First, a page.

Whatever problems the administration may have in bringing back good jobs for some of its supporters, we all have a challenge rearranging society to deal with automation. To what extent have jobs already gone not only to low-wage workers in foreign countries but also to robots? And is the administration attempting to bring back jobs only to see some of them being given to machines?
Magical thinking makes for a good political rally based on "alternative facts," but reality strikes back. Some angry people are about to learn, painfully, some basic economics. Can the administration deliver on its promises to improve employment, provide lower-cost health care, or make the U.S. great by building a wall?
Leave aside the expense of constructing a wall from the Gulf of Mexico to the Pacific and of charging U.S. citizens for it twice, once through taxes, then through higher prices for Mexican food and other imports as its suppliers have to pay a 20% tariff (or whatever is the eventual plan). Let us focus instead on the equally alluring promise to "bring back good jobs." Here, too, the administration's plan wallows in incoherence.
Rather than paying wages higher than abroad, won't firms speed up the process of automation whenever it's cheaper than paying domestic workers? Meanwhile, isn't the administration's promise to bring back good jobs a perverse incentive to corporations to trade plans to offshore production for financial incentives from the public purse (delivered, for example, by tax relief, subsidies, contracts)?
Unlike human workers, as the incoming secretary of labor has pointed out, machines don't take days off, require medical care, expect pensions, file suits for discrimination for sexual assault, or need to sleep.
Consider the political situation faced by the new administration. Big pats of it own party, which controls Congress, has sought for decades to reduce government control over industry. How long will it stand for Federal manipulation of the economy?
Apart from automation, somebody would have to pay for the higher compensation package, so firms would have to increase prices. This would reduce their exports, and also sales at home. In other words, domestic consumers would pay for the higher compensation packages.
Given sloppiness of understanding, will a distinction be observed between (a) stopping some firms from exporting eve more jobs, and (b) inducing them to hire more domestic workers with higher compensation packages? Who will pay for any actions to manipulate the economy? domestic consumers? taxpayers?
Does the administration here, as in healthcare, expect benefits to be free? Why? Will it try to sell the line that private firms are always more efficient than "government"? What is the evidence? It's hard not to think of the notorious Tea Party sign, "government keep your hands off my Medicare."
Keeping the focus on employment, the administration appears to be trapped. To the extent that they succeed in manipulating the "free market," as noted above they would violate a basic GOP principle. To the extent they provide more good jobs, who pays, once people realize that benefits can't be conjured up by magic? Once U.S. officials start imposing tariffs, what happens when other countries strike back?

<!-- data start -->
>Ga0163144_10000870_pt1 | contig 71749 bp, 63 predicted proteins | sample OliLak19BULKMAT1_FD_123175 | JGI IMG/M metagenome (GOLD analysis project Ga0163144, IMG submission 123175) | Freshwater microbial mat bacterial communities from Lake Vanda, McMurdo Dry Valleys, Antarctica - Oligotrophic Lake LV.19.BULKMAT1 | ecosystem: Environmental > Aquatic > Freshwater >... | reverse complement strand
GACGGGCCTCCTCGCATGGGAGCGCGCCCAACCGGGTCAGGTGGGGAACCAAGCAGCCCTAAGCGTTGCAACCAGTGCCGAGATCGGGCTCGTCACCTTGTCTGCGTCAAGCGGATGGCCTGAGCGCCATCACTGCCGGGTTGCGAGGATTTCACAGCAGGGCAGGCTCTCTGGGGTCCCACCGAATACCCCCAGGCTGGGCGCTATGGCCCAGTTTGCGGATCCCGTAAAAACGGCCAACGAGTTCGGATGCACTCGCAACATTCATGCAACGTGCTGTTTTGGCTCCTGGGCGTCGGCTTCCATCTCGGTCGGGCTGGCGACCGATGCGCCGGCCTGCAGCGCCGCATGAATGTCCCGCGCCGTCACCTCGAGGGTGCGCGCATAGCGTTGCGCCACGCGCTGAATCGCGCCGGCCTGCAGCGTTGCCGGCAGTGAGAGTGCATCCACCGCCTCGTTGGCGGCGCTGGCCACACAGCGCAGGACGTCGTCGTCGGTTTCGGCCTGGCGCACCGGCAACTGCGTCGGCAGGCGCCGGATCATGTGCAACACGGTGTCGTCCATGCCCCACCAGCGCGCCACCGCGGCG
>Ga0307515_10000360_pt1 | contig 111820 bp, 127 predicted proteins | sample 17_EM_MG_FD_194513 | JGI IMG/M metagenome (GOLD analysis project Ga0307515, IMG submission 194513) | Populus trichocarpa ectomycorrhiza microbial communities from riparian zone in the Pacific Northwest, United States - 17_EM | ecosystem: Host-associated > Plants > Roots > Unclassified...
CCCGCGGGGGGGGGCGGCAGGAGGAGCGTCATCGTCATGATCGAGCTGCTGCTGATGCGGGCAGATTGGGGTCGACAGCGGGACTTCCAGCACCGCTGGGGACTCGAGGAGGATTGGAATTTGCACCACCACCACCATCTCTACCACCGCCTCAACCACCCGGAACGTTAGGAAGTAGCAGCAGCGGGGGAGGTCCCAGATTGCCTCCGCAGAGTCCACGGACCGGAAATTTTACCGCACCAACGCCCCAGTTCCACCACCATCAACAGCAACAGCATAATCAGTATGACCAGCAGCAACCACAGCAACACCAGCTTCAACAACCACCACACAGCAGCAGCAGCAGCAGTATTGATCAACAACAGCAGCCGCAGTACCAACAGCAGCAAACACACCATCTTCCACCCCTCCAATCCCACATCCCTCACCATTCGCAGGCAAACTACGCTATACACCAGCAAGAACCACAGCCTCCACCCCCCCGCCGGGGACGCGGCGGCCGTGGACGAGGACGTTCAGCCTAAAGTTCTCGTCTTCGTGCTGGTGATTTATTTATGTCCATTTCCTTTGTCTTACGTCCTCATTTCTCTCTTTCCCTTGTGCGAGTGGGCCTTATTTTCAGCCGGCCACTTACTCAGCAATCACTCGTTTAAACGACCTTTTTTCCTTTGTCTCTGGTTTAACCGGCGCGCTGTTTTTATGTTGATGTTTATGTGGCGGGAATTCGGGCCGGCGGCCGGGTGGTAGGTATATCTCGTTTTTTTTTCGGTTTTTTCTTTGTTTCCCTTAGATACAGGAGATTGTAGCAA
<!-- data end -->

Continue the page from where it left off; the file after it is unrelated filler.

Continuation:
The U.S. automation concern is old, going back in my own lifetimes at least to the 1960s. For example, the Center for the Study of Democratic Institutions issued a report on "the triple revolution" in 1964. Like many visions of the future, it was ahead of its time, but that should make is praise the foresight, not chuckle complacently at the half century during which we have largely neglected the issue while seeking cheap labor abroad.
Looking ahead, the report called for a guaranteed basic income detached from employment as a replacement for "welfare" and as a way of spreading some of the wealth to be generated by automation. If the economy increasingly fails to provide jobs for humans, but everyone needs the basics of life, what is the solution? A patchwork of so-called "safety net" arrangements?
Usually a factory does not convert wholly from human labor to machines. The loss of jobs for people happens step by step, starting with the jobs easiest to automate. The process may progress slowly. Also, it's a mistake to think in terms of existing factories. What about entirely new facilities, such as Amazon warehouses?
The effort to bring back good jobs will be less than satisfying, even to the extent it's not paid for by taxes on the rest of us or tax breaks for firms. Ultimately we face, if not a jobless future, then one with fewer jobs, at least of the types now available. We should be having a discussion not about restoring economic arrangements that are lost forever, but about how to support people displaced by machines. If this was debated during the recent Presidential campaign, I missed it, along with serious discussion of climate change and nuclear danger.
We are often reassured that the system is working. But the system isn't working. Then major issues of our time are either denied or misunderstood or underestimated or left for later, whether it's nuclear danger or climate change or the welfare of citizens (such as basic income). Fore example, how is a good society to be arranged in which robots do an increasing share of the work?
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